95 - 100 = Expert -- Future tournament caster

80 - 94 = Hot Shot! Hurry up and get ready for the real thing -- you're ready!

70 - 79 = Good Sport -- You are a caster who may later proclaim, " It isn't how many fish you catch that counts, but how many casts you can make in day!"

50 - 69 = Back Cast Muffer -- Oops! More practice ahead!

Casting Lesson #2


Now you are ready for casting on water. Practice casts with gentle landings. Vary your casting distances with false casts. Start each lesson with a review. Your goal should be an accurate twenty to thirty foot cast. Parents, a child's goal should be learning to master a very short cast on a creek with good line control.

Casting Lesson #3: The Roll Cast:


In addition to the basic straight line cast, mastery of the roll cast is essential if you want to step on to the playing field against rocks, grass, logs, bushes and trees. Mother Nature impishly plays her tricks on the fly fisher. I imagine her whispering to the choke cherry, "Look, he even turned around to check his distance. Catch his fly on the next cast. Elderberry, be ready. A brown's feeding, and you can tell he's excited. You might be the one. Get ready...grab it." I swear I hear whispering chuckles in the underbrush when I snag a tree top.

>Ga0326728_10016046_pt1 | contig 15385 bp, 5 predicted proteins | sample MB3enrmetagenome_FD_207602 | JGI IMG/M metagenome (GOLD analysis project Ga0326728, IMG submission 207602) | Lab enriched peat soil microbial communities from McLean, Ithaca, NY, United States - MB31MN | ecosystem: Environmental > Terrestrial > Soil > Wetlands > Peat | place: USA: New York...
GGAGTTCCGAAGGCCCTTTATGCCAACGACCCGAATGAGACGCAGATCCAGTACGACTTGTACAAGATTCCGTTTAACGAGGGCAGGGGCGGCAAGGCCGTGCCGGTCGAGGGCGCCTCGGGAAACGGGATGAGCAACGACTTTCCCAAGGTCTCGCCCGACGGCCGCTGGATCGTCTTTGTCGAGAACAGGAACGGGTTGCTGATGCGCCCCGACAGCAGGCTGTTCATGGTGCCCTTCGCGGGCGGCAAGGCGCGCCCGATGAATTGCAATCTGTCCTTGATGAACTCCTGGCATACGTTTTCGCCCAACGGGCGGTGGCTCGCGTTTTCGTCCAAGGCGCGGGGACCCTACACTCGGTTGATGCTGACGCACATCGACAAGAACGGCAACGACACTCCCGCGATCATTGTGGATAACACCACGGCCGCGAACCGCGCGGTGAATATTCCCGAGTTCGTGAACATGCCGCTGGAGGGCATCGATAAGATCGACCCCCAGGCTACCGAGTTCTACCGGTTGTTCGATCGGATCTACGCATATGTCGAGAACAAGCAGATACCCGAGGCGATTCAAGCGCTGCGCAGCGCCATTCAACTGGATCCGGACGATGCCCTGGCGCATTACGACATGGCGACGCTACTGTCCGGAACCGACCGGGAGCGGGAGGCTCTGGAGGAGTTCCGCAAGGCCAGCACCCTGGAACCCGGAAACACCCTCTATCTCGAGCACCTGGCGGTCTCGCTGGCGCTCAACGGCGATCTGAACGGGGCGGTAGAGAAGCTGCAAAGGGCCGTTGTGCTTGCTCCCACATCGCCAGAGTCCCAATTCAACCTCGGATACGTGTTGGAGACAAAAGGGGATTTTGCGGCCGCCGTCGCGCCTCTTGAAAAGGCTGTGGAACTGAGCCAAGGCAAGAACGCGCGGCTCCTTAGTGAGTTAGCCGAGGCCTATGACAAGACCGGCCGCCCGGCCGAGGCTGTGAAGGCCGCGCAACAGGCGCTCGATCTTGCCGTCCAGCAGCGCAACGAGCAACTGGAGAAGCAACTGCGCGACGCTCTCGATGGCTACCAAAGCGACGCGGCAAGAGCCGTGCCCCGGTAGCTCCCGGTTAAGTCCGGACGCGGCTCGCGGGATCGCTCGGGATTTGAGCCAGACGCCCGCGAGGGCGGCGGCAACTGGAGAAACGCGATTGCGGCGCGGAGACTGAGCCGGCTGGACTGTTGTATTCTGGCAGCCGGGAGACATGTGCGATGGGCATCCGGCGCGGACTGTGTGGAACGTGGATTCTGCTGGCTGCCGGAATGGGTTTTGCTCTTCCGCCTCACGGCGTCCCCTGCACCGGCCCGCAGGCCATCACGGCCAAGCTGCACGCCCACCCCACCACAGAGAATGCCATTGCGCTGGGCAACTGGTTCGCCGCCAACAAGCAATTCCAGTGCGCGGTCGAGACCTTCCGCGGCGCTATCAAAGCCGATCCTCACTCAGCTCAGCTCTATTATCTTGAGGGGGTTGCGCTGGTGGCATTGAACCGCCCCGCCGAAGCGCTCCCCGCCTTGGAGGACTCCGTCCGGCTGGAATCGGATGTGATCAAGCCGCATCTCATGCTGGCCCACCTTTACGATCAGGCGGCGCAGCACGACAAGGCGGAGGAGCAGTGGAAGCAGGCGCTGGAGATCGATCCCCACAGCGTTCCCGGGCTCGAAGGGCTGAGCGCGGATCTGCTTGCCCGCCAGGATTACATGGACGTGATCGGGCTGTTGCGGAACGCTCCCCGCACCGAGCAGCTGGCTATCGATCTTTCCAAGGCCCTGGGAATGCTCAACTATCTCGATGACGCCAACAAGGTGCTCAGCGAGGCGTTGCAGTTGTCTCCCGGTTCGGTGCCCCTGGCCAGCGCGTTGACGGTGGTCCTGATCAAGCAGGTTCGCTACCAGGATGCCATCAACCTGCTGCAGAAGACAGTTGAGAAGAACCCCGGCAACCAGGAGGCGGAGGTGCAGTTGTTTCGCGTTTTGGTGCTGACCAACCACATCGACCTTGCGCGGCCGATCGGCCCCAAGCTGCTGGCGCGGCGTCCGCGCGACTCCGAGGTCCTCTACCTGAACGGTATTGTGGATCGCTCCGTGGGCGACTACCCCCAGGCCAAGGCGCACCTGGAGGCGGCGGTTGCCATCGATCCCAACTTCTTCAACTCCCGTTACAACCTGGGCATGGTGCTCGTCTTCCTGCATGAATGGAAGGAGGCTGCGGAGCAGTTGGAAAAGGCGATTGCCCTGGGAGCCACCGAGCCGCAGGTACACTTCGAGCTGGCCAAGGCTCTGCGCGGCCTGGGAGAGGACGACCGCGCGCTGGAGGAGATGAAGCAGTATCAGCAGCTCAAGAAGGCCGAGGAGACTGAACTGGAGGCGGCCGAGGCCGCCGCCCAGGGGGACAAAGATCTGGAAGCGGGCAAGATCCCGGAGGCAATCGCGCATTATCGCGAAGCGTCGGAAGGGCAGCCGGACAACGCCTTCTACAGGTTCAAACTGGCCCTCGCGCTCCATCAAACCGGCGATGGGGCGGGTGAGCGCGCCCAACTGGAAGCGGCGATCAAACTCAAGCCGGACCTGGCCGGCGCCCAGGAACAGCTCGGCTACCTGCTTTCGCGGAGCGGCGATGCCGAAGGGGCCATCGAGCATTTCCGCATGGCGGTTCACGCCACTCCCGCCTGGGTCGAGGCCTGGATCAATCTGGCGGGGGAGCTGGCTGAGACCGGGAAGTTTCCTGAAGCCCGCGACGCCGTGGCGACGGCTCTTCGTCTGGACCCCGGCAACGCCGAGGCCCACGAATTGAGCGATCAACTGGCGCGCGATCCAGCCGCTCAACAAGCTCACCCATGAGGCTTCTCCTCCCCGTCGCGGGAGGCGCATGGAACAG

So, how do you counter this backdrop of snagging opportunists who gleefully wait to steal our flies? The answer is a roll cast. And speaking of having your fly caught in a branch, here is a technique for retrieving the fly providing you can reach the fly with the end of your rod tip. Push the rod tip up to enclose the fly and shake.

When you are on a Sierra stream or brushy creek, and you have trees or brush or a steep bank behind you, roll out your fly in front of you. Pull in any excess line. Lift the rod, in a steady pull, up to the 1 o'clock position. At this point the line should start to lift out of the water directly in front of you and form a sagging curve beneath your arm pit. The line on the water should be straight as you pull it towards you. As your casting hand passes your head, speed up the ascent of the rod until your whole arm is extended upwards with the rod still maintaining the 1 o'clock stop position. (Do not pull all of the line out of the water as the surface tension of the water on the line creates the smooth turn over of the loop.)